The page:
Paramount Resources Ltd. is offering to buy back the shares of MGM Energy Corp. it doesn't already own for $50-million in stock after MGM came up empty-handed in its search for a partner to help fund development of potentially rich Northwest Territories shale oil prospects.
The move follows a series of disappointments for MGM, which initially had big plans to drill for natural gas in the Mackenzie Valley region of the NWT. Those hopes were dashed by years of delays in the development of the Mackenzie gas pipeline, which would have provided an outlet for that supply.
It then turned its attention to the Canol oil shale play near Norman Wells in the central Mackenzie Valley, touted by the government of the NWT as its top near-term energy development. Last month, the company said it had failed to find a joint-venture partner for the project and would not drill any wells on its lands through next winter.
The move shows that operating in Canada's Far North still requires very deep pockets and great patience. Despite the potential for massive oil and gas finds, the region is beset by high development and operating costs, due partly to distance from major markets, as well as lengthy regulatory processes before any drilling can start, Henry Sykes, MGM's president, said. He has headed up MGM since Paramount first spun off the explorer in 2007.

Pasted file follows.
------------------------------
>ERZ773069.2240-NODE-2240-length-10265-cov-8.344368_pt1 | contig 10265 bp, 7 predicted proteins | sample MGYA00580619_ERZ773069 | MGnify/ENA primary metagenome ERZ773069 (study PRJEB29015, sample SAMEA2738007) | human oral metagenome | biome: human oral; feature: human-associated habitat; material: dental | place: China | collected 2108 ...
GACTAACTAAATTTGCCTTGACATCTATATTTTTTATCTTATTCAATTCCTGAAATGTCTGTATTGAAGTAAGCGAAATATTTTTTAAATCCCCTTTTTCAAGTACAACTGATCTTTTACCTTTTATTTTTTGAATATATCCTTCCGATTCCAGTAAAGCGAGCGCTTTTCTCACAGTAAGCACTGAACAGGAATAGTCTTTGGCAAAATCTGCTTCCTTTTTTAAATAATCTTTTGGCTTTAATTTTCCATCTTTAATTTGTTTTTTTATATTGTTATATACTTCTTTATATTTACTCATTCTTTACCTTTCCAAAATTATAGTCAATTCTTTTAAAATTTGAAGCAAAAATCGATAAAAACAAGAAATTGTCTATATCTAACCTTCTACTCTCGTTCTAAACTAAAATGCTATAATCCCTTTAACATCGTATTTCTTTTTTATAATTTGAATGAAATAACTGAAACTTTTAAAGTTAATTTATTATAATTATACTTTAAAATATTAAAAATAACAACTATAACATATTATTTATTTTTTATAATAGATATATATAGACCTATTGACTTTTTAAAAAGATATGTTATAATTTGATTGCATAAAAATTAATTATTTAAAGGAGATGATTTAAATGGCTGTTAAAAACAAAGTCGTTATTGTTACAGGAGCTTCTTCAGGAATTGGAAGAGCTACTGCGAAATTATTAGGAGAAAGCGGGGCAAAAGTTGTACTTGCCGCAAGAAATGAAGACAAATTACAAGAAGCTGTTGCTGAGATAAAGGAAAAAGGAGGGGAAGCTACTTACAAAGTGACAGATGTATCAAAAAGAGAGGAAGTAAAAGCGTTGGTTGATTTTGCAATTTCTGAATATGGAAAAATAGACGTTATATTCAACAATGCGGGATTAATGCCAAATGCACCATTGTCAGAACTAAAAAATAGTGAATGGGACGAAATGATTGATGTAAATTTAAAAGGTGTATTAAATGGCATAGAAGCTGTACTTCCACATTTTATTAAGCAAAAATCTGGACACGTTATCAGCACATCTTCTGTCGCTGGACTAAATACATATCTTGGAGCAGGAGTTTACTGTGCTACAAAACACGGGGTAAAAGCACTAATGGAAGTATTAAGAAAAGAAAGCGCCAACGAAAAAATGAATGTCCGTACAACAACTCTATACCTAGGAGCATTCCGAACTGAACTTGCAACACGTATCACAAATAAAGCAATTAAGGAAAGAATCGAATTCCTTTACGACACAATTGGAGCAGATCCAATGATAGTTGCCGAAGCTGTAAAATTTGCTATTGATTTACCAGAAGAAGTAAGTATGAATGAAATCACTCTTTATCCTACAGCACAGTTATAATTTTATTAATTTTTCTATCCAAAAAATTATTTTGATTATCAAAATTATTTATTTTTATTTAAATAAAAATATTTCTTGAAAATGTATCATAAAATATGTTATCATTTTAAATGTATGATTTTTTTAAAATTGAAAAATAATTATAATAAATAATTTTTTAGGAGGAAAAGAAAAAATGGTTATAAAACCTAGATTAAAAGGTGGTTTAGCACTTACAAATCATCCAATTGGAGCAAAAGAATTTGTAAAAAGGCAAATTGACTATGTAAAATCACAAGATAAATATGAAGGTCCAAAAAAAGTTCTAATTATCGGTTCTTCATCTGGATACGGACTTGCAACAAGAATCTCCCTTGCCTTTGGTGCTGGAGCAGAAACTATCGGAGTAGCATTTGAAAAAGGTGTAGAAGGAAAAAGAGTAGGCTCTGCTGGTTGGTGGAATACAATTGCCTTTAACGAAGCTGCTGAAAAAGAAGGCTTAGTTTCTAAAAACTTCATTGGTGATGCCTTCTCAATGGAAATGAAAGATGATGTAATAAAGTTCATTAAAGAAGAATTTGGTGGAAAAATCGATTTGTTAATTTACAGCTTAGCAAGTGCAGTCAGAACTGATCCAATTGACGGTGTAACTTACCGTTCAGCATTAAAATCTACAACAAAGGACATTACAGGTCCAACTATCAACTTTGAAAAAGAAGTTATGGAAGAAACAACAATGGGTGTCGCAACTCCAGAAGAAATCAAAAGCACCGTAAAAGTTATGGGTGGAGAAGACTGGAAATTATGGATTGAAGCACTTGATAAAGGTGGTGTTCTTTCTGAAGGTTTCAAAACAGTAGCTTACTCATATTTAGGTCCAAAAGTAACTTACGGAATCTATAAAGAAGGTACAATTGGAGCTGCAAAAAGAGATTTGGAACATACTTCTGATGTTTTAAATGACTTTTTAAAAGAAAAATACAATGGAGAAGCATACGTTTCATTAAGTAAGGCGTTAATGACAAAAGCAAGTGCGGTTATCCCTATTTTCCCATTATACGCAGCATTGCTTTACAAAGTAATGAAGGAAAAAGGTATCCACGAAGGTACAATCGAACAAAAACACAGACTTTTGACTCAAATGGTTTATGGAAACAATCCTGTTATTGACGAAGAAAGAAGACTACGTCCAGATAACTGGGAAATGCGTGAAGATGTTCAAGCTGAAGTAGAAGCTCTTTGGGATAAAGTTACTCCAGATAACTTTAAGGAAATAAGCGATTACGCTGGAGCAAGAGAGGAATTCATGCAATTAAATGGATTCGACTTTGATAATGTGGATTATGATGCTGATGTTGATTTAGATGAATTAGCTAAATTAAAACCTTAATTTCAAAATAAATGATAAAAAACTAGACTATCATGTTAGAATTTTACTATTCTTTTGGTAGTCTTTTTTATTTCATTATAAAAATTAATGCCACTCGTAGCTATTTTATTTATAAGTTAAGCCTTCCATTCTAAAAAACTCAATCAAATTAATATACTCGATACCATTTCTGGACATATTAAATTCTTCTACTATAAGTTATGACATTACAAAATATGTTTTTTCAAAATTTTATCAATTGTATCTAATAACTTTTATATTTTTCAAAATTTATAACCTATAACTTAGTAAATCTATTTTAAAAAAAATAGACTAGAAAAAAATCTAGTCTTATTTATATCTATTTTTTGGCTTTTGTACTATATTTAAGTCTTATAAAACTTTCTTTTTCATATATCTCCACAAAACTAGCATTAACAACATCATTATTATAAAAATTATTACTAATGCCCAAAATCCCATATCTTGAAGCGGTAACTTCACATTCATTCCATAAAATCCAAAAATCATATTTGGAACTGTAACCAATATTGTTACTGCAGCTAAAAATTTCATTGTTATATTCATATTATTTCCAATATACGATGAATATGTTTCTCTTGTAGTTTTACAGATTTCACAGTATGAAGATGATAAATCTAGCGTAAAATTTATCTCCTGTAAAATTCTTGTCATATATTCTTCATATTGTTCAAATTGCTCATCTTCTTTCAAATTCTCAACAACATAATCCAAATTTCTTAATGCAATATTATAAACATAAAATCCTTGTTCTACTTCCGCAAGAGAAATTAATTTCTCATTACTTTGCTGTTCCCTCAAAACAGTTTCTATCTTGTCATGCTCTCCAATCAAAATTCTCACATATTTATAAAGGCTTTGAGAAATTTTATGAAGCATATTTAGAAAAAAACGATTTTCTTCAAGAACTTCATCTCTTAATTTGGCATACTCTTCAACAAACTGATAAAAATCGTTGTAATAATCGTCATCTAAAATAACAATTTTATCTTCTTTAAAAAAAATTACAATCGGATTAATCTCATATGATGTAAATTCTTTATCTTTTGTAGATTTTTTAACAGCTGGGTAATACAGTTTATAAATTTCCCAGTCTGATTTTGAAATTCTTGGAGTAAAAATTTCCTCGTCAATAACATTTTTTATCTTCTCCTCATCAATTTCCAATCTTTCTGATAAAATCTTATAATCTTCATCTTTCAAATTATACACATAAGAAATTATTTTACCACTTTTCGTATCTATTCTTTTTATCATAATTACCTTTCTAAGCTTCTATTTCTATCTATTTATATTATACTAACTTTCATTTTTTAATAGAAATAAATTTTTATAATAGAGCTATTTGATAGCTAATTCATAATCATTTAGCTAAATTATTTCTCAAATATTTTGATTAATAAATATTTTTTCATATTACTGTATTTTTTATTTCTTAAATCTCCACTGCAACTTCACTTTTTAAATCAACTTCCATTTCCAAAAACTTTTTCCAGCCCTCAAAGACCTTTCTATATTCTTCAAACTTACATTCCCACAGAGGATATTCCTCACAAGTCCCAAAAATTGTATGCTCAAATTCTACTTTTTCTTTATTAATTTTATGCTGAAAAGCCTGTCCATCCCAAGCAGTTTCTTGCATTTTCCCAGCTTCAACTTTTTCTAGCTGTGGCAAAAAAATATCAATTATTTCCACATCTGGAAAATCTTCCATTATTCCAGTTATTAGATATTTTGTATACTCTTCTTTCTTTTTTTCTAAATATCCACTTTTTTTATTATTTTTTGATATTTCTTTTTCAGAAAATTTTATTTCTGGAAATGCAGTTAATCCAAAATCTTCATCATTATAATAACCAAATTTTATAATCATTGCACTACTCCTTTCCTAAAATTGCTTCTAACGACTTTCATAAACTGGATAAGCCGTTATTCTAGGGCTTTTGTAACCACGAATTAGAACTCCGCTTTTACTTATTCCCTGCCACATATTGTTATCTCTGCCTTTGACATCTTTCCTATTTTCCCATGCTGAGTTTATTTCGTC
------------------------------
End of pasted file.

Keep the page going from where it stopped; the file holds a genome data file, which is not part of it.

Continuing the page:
"We find the processes are becoming more complicated, less predictable and more costly, and for a small company that makes things very difficult," Mr. Sykes said in an interview.
The company drilled one of its 11 wells with Royal Dutch Shell PLC, but has been unable to find a new partner despite the potential for large oil discoveries. Its main exploration licence, known as EL466, has estimated discovered oil in place of 625 million barrels.
Large firms, including ConocoPhillips and Husky Energy Inc., are also operating in the area.
"The feedback we received from companies is that the play looks very interesting and in some ways very attractive, but it's difficult to see a clear path to commercialization, and without that, people were not prepared to invest at this stage," Mr. Sykes said.
One problem, he said, is the absence of a standard timeline, or even scope, for applications to be vetted by regulators. That could change with Ottawa ceding more legislated powers to the territorial government under the "devolution" process now under way, Mr. Sykes said.
Under the buy-out proposal, Paramount will offer one of its shares for every 300 MGM shares. At a Paramount stock price of $45, the bid translates into 15 cents per MGM share. Paramount owns nearly 14 per cent of MGM's shares.
Calgary oil man Clayton Riddell, CEO of both companies, owns 31.6 per cent of MGM in his own account, and he has said he will support the transaction, according to MGM.
MGM's shares tumbled 23 per cent to 15.5 cents on the Toronto Stock Exchange on Tuesday. That is less than half the price of a year ago.
The company said it will set up a committee of independent directors at a board meeting on Wednesday to evaluate Paramount's proposal. The deal would be completed through a plan of arrangement, in which a majority of the company's minority shareholders would have to vote in favour.
"Should this acquisition be approved, over the longer term, MGM's assets would ultimately be taken on and developed by a better capitalized company," FirstEnergy Capital Corp. analyst Cody Kwong said in a research note.
ConocoPhillips recently made history by beginning the first horizontal drilling and hydraulic fracturing operation in the Conol shale play.